Bristol 35.5

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The Bristol 35.5 Summer owned by Jen and Jonny Coveny of Moss Landing, Ca.

With the 35.5, Bristol introduced its line of second-generation sailboats in 1977 and cemented a solid reputation for well-crafted cruising vessels with modern amenities.

Designer Ted Hood upped the beam to 10 feet, 10 inches in  a sailboat that traded traditional full keels — Bristol’s favored design until that point — for a long fin keel with a stout skeg to protect the rudder.

The B35.5 proved popular enough to remain in production until 1997, when Bristol shut down its manufacturing facility. More than 180 of the B35.5s were made.

One reason for that, according to a Practical Sailor review of the centerboard version, is that the 35.5 is one quick Bristol, able to keep up with the fin-keel racer-cruisers that could sail circles around first-generation Bristols in moderate conditions.


The cabin facing the stern on the 1989 Bristol 35.5 Adena, owned by Marilyn Kinsey.

“The Bristol 35.5C is tender, as are most centerboarders. In return you get a very lively boat that is quick in any air, like many more modern fin keelers except that with her moderate keel and centerboard, the Bristol 35.5C doesn’t require slavish attention to the helm,” the review says.

The B35.5 came in keel and centerboard versions. But the real story was the quality and spaciousness of the interior, which far surpassed the Spartan tone of the first-generation Bristols.

The woodwork is teak or mahogany with a fine fit and finish, a large galley has plenty of counter space, you can stand up in the shower and the icebox is exceptionally large. A fold-down bulkhead table provides a comfortable place to eat. A quarter berth doubles as a seat for a chart table.

35.5 cabin

Adena’s cabin facing forward.

This is a sailboat capable of cruising anywhere in style and comfort. You’ll pay a lot more for a B35.5 than, say, a first-eneration 35, but you’ll get a modern sailboat that still features the traditional values that make it kindly and seaworthy when the seas get rough.

As with all older sailboats, have it checked out thoroughly if you are considering a purchase.

Conditions vary widely because some owners didn’t do required maintenance, and vessels can require many thousands of dollars in repairs and upgrades if they were neglected.

Some of the 35.5s came with a centerboard and more shallow draft. If you buy one of these, know that you have to have to pay regular attention to the centerboard cable. If it breaks through negligence, replacing it is difficult work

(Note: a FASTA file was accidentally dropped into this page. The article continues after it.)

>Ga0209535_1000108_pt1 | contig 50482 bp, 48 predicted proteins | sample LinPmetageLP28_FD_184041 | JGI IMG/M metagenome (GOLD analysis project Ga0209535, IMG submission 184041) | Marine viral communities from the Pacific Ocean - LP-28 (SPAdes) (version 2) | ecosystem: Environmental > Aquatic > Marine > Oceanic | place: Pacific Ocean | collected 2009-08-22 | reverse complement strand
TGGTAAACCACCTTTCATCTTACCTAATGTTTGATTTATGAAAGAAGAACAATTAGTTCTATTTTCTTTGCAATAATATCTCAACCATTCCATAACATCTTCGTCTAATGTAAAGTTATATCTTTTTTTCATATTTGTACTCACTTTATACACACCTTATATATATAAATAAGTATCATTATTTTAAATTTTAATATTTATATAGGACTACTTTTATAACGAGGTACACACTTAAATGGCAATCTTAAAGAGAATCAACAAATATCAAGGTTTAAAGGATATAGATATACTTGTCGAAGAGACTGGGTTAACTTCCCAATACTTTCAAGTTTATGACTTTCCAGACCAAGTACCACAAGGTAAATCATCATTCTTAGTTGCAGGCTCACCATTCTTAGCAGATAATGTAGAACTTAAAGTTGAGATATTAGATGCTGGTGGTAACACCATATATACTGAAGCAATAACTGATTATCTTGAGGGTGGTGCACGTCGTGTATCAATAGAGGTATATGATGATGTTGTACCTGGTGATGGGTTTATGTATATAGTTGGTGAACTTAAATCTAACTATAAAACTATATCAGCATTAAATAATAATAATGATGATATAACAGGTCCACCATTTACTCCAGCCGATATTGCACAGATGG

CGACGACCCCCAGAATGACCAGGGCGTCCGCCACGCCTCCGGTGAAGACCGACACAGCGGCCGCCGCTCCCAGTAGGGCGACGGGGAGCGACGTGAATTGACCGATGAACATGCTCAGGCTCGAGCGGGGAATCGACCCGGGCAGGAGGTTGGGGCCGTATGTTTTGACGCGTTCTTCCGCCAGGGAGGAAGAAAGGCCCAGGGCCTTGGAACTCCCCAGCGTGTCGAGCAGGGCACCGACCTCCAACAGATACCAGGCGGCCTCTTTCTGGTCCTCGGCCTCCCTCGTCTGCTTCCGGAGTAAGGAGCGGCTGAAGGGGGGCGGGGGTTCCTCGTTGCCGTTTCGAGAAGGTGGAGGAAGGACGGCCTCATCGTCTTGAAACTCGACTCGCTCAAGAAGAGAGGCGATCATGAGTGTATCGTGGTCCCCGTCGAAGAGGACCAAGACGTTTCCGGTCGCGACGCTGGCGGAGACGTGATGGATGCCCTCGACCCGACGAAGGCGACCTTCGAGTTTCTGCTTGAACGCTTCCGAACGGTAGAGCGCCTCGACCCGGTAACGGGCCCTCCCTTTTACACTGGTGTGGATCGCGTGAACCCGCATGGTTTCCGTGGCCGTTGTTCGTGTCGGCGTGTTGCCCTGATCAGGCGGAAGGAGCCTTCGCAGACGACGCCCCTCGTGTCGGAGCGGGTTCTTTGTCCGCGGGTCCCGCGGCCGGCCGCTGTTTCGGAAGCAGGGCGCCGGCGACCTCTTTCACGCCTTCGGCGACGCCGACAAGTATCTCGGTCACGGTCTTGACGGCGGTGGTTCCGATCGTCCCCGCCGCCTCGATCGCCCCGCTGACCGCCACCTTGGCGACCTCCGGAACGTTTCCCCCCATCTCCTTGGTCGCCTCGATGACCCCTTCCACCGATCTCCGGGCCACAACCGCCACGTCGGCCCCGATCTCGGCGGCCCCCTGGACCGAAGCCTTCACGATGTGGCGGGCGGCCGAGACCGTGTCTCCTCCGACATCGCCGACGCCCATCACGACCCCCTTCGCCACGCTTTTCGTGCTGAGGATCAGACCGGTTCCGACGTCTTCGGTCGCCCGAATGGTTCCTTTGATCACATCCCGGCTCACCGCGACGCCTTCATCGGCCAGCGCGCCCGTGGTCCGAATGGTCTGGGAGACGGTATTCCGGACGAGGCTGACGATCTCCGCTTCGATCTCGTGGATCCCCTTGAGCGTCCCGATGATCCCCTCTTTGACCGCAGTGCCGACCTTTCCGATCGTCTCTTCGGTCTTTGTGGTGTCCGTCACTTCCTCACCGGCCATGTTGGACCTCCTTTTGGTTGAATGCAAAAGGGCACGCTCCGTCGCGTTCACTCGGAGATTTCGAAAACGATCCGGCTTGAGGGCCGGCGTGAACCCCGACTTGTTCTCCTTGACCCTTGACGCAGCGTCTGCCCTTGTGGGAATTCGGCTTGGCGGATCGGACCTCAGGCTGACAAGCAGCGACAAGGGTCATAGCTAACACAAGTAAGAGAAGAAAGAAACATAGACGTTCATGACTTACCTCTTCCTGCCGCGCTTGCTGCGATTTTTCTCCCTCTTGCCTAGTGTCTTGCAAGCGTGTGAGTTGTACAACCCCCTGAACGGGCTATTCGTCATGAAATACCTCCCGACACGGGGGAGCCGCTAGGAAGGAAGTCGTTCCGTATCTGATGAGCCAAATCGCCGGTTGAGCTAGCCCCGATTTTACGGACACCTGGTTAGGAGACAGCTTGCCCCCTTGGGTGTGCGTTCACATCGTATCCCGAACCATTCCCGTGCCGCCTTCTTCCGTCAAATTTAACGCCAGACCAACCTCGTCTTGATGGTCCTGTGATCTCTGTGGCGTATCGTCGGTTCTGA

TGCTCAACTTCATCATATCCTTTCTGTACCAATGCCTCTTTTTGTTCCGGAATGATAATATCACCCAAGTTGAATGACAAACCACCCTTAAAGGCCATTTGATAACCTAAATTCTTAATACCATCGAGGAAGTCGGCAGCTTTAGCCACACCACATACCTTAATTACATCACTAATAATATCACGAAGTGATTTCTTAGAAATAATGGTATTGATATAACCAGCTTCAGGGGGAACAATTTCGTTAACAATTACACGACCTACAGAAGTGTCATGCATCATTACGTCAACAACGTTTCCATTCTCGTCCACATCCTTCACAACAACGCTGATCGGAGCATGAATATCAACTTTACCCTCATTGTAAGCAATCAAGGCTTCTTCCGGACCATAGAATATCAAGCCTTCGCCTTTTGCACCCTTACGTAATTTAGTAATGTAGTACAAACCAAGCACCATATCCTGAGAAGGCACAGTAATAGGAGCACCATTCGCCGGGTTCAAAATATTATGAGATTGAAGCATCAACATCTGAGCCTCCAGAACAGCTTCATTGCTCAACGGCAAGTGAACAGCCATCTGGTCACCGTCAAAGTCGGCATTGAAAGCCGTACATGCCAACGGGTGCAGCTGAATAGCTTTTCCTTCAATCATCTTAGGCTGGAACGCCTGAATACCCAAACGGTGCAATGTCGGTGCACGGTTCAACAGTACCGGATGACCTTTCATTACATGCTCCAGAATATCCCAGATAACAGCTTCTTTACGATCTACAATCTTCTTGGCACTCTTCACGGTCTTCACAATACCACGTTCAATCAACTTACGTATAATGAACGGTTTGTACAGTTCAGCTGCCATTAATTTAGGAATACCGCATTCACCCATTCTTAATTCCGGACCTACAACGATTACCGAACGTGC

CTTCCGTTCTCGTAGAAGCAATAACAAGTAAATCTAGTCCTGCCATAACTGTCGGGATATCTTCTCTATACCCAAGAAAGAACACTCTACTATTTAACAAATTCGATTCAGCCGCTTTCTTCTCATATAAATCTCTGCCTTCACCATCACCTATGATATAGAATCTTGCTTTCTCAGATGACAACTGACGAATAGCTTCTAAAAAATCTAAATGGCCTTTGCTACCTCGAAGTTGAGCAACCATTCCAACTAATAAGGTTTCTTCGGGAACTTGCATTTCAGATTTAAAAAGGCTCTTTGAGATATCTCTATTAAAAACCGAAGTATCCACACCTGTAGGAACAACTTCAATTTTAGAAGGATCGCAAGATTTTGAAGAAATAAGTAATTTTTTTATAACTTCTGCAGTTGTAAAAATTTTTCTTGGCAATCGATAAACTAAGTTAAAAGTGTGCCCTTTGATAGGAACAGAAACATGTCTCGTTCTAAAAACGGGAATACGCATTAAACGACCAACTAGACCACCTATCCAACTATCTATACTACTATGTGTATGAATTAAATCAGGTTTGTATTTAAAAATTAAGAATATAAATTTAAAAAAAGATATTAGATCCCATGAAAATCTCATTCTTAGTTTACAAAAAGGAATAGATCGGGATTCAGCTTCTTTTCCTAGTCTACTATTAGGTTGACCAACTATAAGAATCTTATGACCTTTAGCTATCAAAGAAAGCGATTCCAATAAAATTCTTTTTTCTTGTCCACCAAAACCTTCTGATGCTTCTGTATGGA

Owners’ comments

From Marilyn Kinsey,
Adena, a Bristol 35.5

1. Excellent accessible storage:  The two large water tanks are located under the pilotberth and V-berth.  This leaves all of the easily accessible space below the saloon berths for VERY easy access storage.  These spaces are divided into three sections on each side, each with their separate access door, keeping everything orderly and handy.  The heavy extra spares: anchor and rode, pumps, propeller, nuts and bolts, tools, etc. are all heavier than water, adding to the excellent distribution of ballast.  Lighter items have lots of storage space behind and above the saloon berths.

2. There was a significant model change for the Bristol 35.5c about 1983.  The inline galley was changed to a U-shape, and additional large deck drains were added.

3. Seakindliness: Sometimes even a gentleman must beat to windward.  I have experienced motor sailing into 5- to 8-foot swells, alongside a friend’s boat with a much larger motor, but a flatter bottom at the bow.  The other boat pounded so hard they slowed down to avoid damaging the very well-built boat.  Our Bristol sliced through the waves, without pounding, maintaining our usual speed and comfort.

On a broad reach in 35-knot winds, big seas, sailing under the genoa reefed down to ~90 percent, I was amazed to find the motion relatively smooth, like a train on a track.  She was well heeled but seemed to float up and down, like a seagull riding the waves, rather than rolling with each large swell.  I think the very shallow draft, when well heeled, does not “catch” the force of the wave passing beneath the hull.